Tuesday, July 11, 2017

Elisa Soliven

My mood lifts considerably when the cerulean sky outlines an especially bright cloud or bushy green tree. Such a simple remedy, but I forget to take note of its unyielding powers. Elisa Soliven's combination of pinks, blues and reds have a similar effect on my state of mind, as does spending time with her family. When I came to visit last month, Emil, her delightful second boy of just two months, sat with us for the afternoon along with her Husband and studio mate JJ Manford. Elisa was preparing for her solo show, open now at Sunday Takeout. Her foot gently rocked Emil in his bassinet while her hands engraved a repeated image of me drawing into a large slab of clay. JJ would pick up Emil occasionally to give him a bounce and a burp and then continued working on his paintings. Whenever I consider what keeps me going as an artist, it's days like this that give me an answer.

Multi-colored mounds emerge out of the glistening slabs that lay across Elisa's studio floor.  A Turquoise glaze nestles into their coarse crevasses like cool ocean water. The brightly colored porcelain pieces that she embeds in the slabs play the role of coquina shells catching their breath after each receding wave. Her sculptures are as gloriously individual as the shells and stones found on a bubbling shorelines. The consistency of Elisa's palette is the constant thread in the three dimensional manifestation of her invented reality, each body of work seamlessly related to the next. On a table against her studio wall, she has arranged a crew of lively ceramic commedia dell'arte characters. One, she has attached to its own proscenium, ready for performance. Below that, an upright hunk of clay repeats the shape of a torso in motion. Its metallic glaze catches the light from the window, making its figure with many faces fracture like a cubist painting. Leaning against the walls iron ladders are beautifully corroded with patterned bone-shaped cylinders. Soliven's studio reads like a room full of extraordinary artifacts, she has created a kind of archeology museum out of her own imagination.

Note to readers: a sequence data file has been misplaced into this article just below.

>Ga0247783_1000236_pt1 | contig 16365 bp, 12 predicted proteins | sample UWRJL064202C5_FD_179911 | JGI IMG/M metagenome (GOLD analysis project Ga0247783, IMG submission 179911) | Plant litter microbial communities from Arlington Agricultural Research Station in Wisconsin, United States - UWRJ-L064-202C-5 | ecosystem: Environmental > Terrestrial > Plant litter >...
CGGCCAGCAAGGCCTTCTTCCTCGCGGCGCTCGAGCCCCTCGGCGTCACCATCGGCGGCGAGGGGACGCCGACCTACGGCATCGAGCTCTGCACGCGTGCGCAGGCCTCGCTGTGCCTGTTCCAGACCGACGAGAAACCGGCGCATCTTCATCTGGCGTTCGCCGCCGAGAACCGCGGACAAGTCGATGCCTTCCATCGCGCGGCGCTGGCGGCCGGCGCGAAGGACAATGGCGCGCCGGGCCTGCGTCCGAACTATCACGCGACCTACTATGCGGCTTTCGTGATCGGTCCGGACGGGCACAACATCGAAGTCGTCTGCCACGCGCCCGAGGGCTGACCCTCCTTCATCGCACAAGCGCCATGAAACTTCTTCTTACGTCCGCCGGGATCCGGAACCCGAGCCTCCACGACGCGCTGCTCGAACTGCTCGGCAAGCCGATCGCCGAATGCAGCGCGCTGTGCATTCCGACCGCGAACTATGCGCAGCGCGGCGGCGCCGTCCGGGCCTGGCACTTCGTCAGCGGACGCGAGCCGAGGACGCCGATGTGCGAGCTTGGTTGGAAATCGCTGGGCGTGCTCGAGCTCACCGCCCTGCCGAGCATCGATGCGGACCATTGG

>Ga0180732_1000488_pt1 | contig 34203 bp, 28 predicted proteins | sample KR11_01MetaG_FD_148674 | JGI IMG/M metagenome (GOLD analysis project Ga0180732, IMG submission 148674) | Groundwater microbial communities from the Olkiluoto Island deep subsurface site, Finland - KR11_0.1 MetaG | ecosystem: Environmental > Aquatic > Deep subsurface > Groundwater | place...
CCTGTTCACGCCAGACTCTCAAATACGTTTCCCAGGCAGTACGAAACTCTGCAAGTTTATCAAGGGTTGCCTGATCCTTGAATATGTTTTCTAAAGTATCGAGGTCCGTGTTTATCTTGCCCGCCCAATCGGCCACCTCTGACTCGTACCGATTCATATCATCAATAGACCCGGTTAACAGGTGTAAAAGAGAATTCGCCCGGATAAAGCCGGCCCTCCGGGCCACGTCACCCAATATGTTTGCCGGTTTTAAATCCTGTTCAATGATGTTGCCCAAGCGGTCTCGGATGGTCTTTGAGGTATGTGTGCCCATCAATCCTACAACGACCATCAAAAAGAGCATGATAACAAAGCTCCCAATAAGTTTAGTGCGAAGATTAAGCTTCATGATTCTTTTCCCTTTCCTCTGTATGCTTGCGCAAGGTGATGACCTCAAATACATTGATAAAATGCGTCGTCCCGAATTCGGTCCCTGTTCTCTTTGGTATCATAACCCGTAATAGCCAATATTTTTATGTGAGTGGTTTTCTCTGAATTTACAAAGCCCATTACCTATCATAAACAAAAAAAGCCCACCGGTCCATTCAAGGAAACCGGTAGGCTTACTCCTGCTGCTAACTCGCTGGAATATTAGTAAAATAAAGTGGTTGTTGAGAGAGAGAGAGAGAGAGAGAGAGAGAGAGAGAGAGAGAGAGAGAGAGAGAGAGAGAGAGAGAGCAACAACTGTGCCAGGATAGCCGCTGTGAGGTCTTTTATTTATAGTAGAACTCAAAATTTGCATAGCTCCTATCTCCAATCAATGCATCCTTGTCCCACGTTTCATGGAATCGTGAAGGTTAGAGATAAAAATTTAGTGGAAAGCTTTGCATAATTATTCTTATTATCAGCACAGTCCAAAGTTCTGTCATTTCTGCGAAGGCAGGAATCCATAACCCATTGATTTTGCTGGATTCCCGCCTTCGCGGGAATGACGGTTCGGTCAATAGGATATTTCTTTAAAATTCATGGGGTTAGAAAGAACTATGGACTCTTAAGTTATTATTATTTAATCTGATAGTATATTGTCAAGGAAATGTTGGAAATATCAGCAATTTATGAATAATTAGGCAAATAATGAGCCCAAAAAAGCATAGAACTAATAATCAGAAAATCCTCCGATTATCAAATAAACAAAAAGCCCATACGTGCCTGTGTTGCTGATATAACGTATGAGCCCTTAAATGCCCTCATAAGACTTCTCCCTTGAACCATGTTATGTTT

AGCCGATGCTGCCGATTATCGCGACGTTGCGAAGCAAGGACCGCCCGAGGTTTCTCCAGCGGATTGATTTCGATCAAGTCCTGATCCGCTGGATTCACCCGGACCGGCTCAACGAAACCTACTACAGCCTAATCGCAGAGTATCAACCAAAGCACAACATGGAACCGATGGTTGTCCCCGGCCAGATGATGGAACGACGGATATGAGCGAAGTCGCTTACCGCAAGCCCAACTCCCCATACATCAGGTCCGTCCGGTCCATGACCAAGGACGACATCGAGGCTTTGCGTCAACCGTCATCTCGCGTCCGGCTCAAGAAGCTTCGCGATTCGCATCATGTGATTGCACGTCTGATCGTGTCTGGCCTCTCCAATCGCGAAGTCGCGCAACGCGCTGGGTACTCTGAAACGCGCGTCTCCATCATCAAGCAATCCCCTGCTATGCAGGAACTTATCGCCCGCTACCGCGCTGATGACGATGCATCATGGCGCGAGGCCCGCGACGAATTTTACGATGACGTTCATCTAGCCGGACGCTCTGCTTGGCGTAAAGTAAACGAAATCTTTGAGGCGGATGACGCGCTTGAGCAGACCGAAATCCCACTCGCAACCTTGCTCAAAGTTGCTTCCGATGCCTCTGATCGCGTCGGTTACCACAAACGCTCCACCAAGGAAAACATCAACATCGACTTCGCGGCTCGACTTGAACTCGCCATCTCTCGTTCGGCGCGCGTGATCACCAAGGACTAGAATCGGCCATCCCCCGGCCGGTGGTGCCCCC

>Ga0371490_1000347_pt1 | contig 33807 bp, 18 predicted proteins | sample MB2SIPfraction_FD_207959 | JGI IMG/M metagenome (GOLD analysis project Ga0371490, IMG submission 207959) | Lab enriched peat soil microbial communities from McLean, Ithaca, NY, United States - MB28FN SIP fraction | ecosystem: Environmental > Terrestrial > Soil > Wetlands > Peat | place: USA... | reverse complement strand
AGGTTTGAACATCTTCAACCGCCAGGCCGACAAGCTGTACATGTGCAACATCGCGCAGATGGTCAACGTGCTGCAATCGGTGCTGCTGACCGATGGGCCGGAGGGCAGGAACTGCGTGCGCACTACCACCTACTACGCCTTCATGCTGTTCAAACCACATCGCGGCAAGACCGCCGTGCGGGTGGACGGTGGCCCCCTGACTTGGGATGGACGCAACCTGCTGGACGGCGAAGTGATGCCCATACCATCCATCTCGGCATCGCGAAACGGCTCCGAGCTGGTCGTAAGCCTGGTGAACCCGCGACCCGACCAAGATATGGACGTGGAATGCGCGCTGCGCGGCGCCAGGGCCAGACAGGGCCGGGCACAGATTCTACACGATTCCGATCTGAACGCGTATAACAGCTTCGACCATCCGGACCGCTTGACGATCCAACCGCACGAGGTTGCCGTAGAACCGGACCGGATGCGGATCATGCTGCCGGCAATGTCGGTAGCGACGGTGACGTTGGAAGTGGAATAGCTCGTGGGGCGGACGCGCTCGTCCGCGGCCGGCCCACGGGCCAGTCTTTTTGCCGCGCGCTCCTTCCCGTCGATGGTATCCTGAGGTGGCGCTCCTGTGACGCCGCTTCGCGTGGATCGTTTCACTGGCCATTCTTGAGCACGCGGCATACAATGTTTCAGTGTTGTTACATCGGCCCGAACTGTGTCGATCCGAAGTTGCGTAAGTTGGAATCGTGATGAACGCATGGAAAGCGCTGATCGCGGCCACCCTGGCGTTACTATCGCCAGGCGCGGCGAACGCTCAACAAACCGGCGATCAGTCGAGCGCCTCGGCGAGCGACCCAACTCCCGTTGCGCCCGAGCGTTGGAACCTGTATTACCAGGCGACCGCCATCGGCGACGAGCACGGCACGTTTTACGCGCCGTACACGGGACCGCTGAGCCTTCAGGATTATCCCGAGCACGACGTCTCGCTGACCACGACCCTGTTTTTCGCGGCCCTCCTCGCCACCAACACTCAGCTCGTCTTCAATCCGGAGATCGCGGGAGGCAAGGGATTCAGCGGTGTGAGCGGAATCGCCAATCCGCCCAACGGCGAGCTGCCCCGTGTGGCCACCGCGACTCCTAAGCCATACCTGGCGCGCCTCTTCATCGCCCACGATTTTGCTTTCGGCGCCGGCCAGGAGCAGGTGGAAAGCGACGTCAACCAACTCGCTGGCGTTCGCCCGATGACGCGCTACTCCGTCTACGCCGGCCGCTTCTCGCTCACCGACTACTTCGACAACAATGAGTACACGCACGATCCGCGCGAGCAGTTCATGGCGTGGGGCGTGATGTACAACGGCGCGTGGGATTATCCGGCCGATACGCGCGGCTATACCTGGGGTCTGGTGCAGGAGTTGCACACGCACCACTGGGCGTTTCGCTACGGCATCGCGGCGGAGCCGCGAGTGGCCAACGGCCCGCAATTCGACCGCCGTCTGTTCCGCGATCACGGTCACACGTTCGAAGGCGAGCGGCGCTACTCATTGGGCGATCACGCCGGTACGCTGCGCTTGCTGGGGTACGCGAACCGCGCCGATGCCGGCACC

“Gathering Gravity Grows Gray” at Sunday Takeout
 “Gathering Gravity Grows Gray” at Sunday Takeout
“Gathering Gravity Grows Gray” at Sunday Takeou
It was a wonderful way to spend an early summer day. We ate falafel and laughed at stories of our shared experiences over the years. The breeze came in and out of the window and eventually my paper filled up with the joyfulness of Elisa's sculptures. Be sure to see her solo show "Gathering Gravity Grows Gray" open now at Sunday Takeout. She is also in "Figured Out" at Andrew Rafacz Gallery in Chicago and "Fantastic Plastic" curated by Jaqueline Cedar with Crush Curatorial.  In July, Elisa will be a part of the Jay Invitational of Clay in the Adirondacks that Jason Andrew curates every year in Jay, NY. To see more of her work go here: http://elisasoliven.net/.